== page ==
About the Author and Her Books


Ellen Foster and her husband Lou live in Valparaiso, Indiana, but both of Ellen’s father’s parents had come to the U.S. from England. In her adult life, she and her brother made efforts with their spouses to return to England to explore their family’s villages of origin and meet surviving family still living in Britain. Then, over a ten-year period, 1988-98, Lou’s connections with the University of Exeter enabled them to live for four different years in Exeter, England.  These marvelous opportunities to spend extended visits in England were a key inspiration for her writing.

Ellen was a history major with keen interest in the Middle Ages.  While living in Exeter, she served as steward and tour guide in the 14th century Cathedral Church of Saint Peter. The couple travelled extensively in Europe, visiting medieval pilgrimage sites and cathedral cities in the Netherlands, Belgium, France, Germany, Italy, and Spain. Foster was able to utilise her personal experience with surviving buildings and relics of the Middle Ages to create images, research ancient places, as well as create voices of English characters of the late fourteenth, early fifteenth century period in her writing.

Effigy of the Cloven Hoof introduces the personal adventures of Foster’s sleuth and heroine, the Lady Apollonia, living in her manor of Aust in the year 1400. Foster’s exploration of the Severn Valley, Gloucestershire, Wiltshire, Somerset, and Devon in England, as well as southeastern Wales, makes possible her description of each of her novel’s settings as they would have been during the medieval period.

The second novel in the Lady Apollonia West Country Mysteries, Plague of a Green Man, presents a prequel set in Exeter, Devon, in the year 1380. The Lady is married to her second husband, the wealthy franklin, Edward Aust. Some of the same characters from Effigy of the Cloven Hoof appear, but each is twenty years younger, living in a kingdom ruled by the youthful King Richard II. The Lady finds herself puzzled by the repeated use of a foliate face or green man throughout the architecture of the newly built cathedral of Exeter, especially as she is forced to investigate the use of the foliate face at multiple crime scenes in the city.

The third novel in the series is entitled Memento Mori and is set in Gloucester in 1392. At this point in her life, the Lady is dwelling in the home of her third husband and struggles to cope with death within her immediate family as well as serious threats to the people of her household. She is determined to protect members of her affinity from a vicious gang leader of Gloucester who is obviously enabled to avoid the law because of powerful protection.

Templar’s Prophecy is the fourth novel and begins in the year 1350 in the Christian Kingdom of Makuria of ancient Nubia. We learn of an extraordinary friendship between an English pilgrim to Banganarti and a surviving English Knight Templar. The story fast-forwards to 1395 in the Gloucestershire wool town of Cirencester where the thrice-widowed Lady Apollonia of Aust has moved her household. The Lady not only discovers merchants of Cirencester being abused and cheated by leaders of the local Augustinian abbey, she encounters murder and mayhem from within the abbey seeking to portray her as the source of evil.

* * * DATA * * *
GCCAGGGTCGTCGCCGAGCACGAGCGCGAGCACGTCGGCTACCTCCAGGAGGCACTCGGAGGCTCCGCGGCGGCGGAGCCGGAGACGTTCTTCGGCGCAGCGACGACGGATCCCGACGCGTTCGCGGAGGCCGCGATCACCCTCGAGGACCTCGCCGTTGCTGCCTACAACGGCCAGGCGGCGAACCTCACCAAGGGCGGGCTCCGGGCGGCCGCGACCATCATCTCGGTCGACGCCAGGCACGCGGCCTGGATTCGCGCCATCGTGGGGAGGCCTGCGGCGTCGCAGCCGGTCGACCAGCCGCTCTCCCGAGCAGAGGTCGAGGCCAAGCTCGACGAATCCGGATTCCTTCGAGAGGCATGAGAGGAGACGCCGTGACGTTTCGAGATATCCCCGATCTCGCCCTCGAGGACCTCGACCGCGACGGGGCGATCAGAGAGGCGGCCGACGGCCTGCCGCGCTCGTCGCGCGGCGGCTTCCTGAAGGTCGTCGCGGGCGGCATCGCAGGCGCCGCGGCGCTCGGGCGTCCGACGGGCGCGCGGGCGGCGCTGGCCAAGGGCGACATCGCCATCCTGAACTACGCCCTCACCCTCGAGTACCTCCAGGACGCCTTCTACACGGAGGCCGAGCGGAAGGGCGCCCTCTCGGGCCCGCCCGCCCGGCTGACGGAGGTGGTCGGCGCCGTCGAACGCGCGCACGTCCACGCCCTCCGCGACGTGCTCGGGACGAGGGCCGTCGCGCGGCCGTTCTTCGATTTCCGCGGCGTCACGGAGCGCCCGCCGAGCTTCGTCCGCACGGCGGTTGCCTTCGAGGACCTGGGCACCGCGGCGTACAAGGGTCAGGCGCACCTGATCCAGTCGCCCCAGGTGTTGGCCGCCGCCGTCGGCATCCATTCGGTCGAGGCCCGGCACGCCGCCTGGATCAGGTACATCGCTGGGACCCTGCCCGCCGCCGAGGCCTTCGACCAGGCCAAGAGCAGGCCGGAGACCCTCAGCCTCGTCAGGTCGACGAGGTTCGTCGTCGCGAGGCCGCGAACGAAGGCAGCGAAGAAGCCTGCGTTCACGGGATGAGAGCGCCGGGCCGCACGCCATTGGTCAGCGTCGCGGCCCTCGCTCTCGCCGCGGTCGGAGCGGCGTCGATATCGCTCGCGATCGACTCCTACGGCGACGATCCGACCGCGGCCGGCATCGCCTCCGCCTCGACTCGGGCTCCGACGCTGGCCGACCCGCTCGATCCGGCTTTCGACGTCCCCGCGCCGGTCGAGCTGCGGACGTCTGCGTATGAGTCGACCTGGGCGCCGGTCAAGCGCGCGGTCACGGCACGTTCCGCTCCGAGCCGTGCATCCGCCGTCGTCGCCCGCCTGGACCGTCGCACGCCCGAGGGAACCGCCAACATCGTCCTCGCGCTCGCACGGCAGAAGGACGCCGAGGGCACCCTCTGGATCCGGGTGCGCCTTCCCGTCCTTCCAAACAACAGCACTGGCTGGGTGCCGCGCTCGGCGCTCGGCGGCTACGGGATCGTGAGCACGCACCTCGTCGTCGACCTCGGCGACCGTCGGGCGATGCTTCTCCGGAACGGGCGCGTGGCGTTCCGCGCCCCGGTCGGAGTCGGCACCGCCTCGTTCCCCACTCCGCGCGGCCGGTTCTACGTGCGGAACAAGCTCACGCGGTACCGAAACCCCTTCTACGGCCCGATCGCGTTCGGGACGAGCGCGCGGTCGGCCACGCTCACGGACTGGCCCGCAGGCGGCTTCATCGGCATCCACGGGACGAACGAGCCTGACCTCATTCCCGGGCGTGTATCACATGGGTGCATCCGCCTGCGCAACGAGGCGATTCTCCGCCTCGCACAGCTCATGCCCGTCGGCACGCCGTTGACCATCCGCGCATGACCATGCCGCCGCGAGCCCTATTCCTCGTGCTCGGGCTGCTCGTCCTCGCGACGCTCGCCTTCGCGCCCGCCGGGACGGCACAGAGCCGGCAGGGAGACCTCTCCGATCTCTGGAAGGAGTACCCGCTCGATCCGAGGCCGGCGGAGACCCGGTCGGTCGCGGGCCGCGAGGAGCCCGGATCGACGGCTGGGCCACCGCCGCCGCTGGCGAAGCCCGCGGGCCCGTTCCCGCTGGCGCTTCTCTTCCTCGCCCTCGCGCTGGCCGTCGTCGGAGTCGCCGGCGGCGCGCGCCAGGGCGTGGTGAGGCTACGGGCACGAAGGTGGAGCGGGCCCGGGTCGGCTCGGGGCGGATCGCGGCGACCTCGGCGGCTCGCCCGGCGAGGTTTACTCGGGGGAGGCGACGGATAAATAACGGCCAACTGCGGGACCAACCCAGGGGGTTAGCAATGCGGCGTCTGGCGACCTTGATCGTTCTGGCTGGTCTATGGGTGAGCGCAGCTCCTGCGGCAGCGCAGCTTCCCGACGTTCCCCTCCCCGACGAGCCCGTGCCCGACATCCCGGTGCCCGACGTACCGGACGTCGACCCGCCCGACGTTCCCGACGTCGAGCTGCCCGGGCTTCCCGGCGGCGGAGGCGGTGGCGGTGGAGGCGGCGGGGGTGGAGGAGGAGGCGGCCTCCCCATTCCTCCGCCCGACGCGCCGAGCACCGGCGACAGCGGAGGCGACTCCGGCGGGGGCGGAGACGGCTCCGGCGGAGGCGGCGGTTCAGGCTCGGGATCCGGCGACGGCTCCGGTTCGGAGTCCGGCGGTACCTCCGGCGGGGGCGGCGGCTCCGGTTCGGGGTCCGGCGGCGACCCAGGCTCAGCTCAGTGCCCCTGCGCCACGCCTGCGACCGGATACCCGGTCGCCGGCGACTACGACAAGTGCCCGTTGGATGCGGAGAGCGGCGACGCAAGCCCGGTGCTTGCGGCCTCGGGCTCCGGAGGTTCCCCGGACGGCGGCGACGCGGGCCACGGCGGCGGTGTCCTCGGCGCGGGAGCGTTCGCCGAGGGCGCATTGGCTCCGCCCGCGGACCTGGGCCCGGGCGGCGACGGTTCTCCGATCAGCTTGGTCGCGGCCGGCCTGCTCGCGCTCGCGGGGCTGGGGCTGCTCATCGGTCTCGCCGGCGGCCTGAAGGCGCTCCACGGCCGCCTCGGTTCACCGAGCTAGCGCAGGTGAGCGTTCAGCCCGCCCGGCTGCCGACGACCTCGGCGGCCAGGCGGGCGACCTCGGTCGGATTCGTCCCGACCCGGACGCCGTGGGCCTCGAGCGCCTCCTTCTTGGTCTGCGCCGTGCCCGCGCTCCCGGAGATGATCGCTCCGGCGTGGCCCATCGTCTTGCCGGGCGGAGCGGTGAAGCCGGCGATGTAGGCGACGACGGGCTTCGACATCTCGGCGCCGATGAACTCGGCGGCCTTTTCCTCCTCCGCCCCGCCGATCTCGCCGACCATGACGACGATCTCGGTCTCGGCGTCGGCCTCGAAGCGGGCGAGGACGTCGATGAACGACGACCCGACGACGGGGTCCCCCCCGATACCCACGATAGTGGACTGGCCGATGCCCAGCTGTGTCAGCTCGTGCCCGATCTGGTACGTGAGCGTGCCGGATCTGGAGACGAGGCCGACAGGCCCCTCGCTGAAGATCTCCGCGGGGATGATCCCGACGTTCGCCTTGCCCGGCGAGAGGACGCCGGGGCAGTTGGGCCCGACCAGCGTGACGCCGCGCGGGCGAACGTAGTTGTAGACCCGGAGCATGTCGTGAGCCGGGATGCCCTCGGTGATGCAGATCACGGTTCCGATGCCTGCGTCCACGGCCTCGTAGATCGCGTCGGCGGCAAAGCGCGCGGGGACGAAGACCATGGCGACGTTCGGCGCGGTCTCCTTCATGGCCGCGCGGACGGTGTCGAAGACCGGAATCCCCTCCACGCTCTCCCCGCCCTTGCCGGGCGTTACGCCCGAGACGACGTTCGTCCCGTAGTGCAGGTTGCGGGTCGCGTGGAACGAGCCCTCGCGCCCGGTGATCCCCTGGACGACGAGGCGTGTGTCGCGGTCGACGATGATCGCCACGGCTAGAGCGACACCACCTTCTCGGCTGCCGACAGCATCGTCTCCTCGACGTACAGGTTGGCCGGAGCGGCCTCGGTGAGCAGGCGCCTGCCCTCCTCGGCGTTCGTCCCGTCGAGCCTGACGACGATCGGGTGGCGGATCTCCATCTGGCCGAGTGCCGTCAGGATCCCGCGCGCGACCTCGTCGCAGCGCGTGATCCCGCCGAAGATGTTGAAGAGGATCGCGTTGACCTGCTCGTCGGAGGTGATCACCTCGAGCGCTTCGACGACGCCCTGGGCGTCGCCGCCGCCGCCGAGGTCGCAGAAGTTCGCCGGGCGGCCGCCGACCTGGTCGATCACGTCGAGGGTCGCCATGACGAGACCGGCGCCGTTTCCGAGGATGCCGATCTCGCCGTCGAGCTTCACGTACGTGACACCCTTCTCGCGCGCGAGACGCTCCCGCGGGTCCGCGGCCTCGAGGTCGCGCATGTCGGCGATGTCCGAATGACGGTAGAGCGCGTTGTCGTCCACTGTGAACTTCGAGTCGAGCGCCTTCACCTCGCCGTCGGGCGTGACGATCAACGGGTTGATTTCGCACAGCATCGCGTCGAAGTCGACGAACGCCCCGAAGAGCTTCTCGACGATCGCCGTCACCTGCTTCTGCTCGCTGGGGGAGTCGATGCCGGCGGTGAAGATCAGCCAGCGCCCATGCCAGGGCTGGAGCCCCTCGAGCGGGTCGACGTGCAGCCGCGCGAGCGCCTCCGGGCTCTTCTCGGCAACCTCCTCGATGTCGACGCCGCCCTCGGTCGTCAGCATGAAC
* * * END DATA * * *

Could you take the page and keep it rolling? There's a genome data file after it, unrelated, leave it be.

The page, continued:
Joseph of Arimathea’s Treasure is set in Glastonbury where the newly created vowess Lady Apollonia of Aust brings her servants with her to Somerset. It is early February 1397, and the Lady seeks to help her son, Sir Chad, and his three small children after the death of his wife.  A brutal murder is discovered in the market place of Glastonbury, and the orphaned son of the murdered woman is brought into the Lady’s household. Apollonia is made aware that her son’s home will be robbed when he is called away to serve the Court of King Richard. She places herself at the centre of the investigation and discovers a connexon between crime in Glastonbury and members of the priestly class. She also embraces some ancient Celtic truths revealed to her by surviving Druids whom she befriends and who define the mysterious rocky peak called the Glastonbury Tor.

King Richard’s Sword, the sixth novel begind in late 14th century Worcester.  The Lady Apollonia of Aust is made aware of the need to protect the affinity of her son, Sir Hugh the sheriff, against undercover usury deviously directed from behind monastic walls.  The sheriff is also confronted with upper middle-class sexual misconduct which forces him to solve three murders.  Apollonia’s visit with her son and his wife expose her to crime in the midst of the town but also enables her to reconcile a painful family conundrum.

Book number seven, Usurper’s Curse, finds the Lady returned to her home manor of Aust when a seriously ill gentleman is found collapsed at the cottage of her forester. The young man is taken to the manor where he is cared for and introduces himself to the Lady as lead court physician to King Henry IV. Once the young physician Mark Marimon is recovered, he seeks to return to the court but waits to make his journey until he can be accompanied by a good friend and knight errant, Sir Julian Thurstan.  Villainy and chivalry, Wycliffe and Lollardy, traveling minstrels, clandestine plots against a very ill King Henry, as well as the guilt of usurpation all contribute to the drama of the Lady’s search for truth and justice.



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